What the heck is a fusion team? You may ask…
I would have probably asked the same thing not so long ago, in fact some of our fusion teams would probably ask the same question.
If I am honest we aren't great at communicating the exciting names we come up with, however I do think we have come up with, or come across, some great concepts that we need to build on and one of these is the idea of fusion teams.
This is not really a new idea, it is the extension of the multidisciplinary team to include digital thinkers, but turning a good idea into reality is not always easy.
For us, a fusion team is the bringing together of diverse competencies to design for the outcome. Historically we have often designed solutions to meet a need, but we have done it based on the preferences, interests or bias of those designing it.
The result has been either a solution that is not fit for purpose or one that people do not use.
A fusion team aims to mitigate these natural biases that we all have by bringing the right people into the entire design, build and implementation cycle. This very much includes people from outside technology and data teams, we need the expertise from the frontline not just the 'backoffice'.
For us, a fusion team is the bringing together of diverse competencies to design for the outcome. Historically we have often designed solutions to meet a need, but we have done it based on the preferences, interests or bias of those designing it.Chief Digital and Information Officer
We have taken several approaches to achieve this.
We have recruited clinicians into Digital to lead and influence the entire product lifecycle.
For instance, asking a nurse to lead on our electronic patient record development, pathway design, adoption, learning or anything else forces designers, developers, techies, trainers, and analysts into a different way of thinking. It challenges the 'why' of what we are doing and forces a narrative around usability, safety, and experience.
This was not an overnight success, it required a significant mind shift, but as the approach has matured and been applied to developing products, pathways, and adoption the benefits have been significant.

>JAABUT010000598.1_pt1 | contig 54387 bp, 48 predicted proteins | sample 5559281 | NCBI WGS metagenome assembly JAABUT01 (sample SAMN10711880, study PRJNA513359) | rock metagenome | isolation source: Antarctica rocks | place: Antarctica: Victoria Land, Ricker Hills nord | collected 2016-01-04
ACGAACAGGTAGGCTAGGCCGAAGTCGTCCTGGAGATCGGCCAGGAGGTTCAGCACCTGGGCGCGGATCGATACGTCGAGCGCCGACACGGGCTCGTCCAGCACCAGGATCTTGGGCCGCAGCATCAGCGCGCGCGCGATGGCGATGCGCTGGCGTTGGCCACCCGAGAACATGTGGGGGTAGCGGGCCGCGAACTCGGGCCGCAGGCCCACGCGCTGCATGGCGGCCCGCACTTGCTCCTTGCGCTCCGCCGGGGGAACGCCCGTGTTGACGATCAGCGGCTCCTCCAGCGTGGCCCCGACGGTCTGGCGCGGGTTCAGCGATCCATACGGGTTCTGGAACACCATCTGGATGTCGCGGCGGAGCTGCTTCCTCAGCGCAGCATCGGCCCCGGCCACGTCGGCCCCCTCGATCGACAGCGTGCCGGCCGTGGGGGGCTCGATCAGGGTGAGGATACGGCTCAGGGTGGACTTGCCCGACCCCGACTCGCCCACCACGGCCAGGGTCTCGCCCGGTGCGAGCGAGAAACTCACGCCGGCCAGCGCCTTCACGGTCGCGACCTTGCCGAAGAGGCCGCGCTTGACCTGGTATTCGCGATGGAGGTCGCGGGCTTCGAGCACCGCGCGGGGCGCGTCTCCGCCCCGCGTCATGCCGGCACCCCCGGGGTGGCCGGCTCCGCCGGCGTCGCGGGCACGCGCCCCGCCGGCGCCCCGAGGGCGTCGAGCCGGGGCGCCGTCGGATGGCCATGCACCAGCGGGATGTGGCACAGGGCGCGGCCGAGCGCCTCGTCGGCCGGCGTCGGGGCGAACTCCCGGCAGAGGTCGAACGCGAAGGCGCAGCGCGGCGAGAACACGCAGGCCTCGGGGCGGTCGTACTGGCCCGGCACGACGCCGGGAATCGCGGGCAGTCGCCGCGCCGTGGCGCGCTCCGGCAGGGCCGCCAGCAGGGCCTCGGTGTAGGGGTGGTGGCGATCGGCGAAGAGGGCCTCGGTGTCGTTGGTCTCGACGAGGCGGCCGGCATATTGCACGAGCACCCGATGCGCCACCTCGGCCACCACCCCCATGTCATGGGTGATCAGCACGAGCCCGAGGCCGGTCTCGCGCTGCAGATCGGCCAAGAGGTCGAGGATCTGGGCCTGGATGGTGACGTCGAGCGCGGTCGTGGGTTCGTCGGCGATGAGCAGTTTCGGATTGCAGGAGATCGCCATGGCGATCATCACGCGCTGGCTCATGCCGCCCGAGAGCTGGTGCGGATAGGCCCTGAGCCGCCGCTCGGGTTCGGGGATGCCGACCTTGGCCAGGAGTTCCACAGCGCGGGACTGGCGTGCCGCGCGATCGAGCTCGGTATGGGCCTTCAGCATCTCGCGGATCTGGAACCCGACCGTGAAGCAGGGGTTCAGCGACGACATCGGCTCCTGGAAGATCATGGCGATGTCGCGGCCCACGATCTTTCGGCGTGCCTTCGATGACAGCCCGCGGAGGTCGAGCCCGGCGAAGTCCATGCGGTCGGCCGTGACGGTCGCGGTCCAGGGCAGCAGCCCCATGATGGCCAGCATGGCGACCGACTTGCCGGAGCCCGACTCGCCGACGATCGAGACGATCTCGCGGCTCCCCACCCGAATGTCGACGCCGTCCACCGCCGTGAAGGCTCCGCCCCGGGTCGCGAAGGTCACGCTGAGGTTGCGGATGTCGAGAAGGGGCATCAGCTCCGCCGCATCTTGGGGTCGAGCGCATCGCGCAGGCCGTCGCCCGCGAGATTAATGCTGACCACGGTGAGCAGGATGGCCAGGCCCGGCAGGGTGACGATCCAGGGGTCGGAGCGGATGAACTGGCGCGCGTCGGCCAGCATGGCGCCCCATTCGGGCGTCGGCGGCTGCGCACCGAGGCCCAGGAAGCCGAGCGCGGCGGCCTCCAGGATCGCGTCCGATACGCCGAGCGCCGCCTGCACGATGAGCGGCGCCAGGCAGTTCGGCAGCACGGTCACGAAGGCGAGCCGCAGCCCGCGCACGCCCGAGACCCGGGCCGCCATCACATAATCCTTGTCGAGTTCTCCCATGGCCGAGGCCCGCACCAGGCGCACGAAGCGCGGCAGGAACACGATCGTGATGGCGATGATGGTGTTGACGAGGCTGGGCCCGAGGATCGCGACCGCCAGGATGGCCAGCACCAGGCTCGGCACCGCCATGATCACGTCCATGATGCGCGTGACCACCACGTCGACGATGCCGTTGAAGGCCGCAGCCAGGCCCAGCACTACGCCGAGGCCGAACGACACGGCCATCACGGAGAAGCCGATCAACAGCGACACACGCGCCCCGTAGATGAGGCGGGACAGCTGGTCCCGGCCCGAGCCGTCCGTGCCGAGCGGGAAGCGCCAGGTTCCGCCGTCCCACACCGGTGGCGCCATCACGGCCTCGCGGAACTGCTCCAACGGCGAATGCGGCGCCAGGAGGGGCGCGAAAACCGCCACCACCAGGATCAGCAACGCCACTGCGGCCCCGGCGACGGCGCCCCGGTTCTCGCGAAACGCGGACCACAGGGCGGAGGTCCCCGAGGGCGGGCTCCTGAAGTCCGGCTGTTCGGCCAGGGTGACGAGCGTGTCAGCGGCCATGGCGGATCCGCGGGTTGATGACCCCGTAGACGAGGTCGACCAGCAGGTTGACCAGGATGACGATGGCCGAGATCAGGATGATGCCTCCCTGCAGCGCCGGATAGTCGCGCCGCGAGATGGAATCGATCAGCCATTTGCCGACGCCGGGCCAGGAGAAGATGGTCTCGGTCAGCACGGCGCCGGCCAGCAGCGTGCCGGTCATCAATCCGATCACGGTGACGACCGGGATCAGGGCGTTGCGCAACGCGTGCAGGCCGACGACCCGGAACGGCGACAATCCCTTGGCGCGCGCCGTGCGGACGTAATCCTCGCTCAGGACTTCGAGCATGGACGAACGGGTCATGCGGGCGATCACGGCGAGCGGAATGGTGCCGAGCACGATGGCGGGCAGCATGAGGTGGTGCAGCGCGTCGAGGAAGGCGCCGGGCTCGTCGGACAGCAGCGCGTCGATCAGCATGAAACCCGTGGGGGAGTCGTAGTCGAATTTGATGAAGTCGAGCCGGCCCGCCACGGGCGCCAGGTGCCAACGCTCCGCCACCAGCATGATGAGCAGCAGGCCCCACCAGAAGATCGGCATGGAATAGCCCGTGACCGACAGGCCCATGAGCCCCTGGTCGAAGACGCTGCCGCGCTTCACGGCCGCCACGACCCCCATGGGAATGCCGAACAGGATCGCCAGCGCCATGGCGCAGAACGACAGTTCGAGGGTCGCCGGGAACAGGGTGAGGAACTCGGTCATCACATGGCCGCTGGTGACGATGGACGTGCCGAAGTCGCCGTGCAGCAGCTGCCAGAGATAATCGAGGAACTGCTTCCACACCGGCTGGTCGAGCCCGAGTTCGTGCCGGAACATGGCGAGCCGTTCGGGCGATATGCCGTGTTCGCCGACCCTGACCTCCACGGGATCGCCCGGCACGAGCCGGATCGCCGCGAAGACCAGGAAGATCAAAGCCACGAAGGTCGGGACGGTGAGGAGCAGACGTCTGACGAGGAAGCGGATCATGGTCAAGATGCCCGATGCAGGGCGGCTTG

This was not an overnight success, it required a significant mind shift, but as the approach has matured and been applied to developing products, pathways, and adoption the benefits have been significant.Chief Digital and Information Officertweet this
We have stopped designing and building solutions for clinicians and operational teams. This simply does not work!
Instead we design, build, and implement with those that will use the solution. This brings in the differing competencies needed for success, hierarchy goes out of the window and everyone’s views, skills and experiences are given a place.
We still battle the expectation that a 10-minute conversation equals engagement and that requirements can be defined in a single exercise, but the dial is turning, and ongoing involvement is becoming more commonplace and easier to achieve.
If I'm honest we took a punt with this one, we knew from looking outside the NHS that we needed to adopt human-centred design thinking practices, but this wasn't something we were really hearing about inside the NHS (not to say they didn't exist but we hadn't heard about them). We reworked some of our team, brought in and developed new competencies and put clinicians in charge.
If I'm honest we took a punt with this one, we knew from looking outside the NHS that we needed to adopt human-centred design thinking practices, but this wasn't something we were really hearing about inside the NHS (not to say they didn't exist but we hadn't heard about them).Chief Digital and Information Officer
Who knew what a user researcher or a product manager was? Trying to explain this internally remains a challenge but the outcomes with solutions built around need are becoming more and more powerful.
Within six months of our first design team being in place we started turning the corner from slow and painful waterfall-based project delivery to agile, experience led developments with iterative improvements.
The results spoke for themselves and now we have several design teams and have just created a fusion team for learning and adoption.
We are on a journey, an evolution if you like, of the way digital enables and transforms clinical models and pathways, this evolution must involve clinical professions and digital thinkers.
The board has supported us throughout this journey. We have been given the freedom to act which has allowed us to take a few punts. We regularly keep the board up to date on risks but also try to demonstrate the quality and value of what we’re doing.
It is not easy, funding products rather than projects, finding the right competencies, creating momentum are all challenges we face. We will not get there overnight, I am not even sure there is a clear destination to get to, however I know that we can make life a bit better today and tomorrow and the next day.
For us fusion teams are part of this journey and I am glad that we have taken a few steps in the right direction.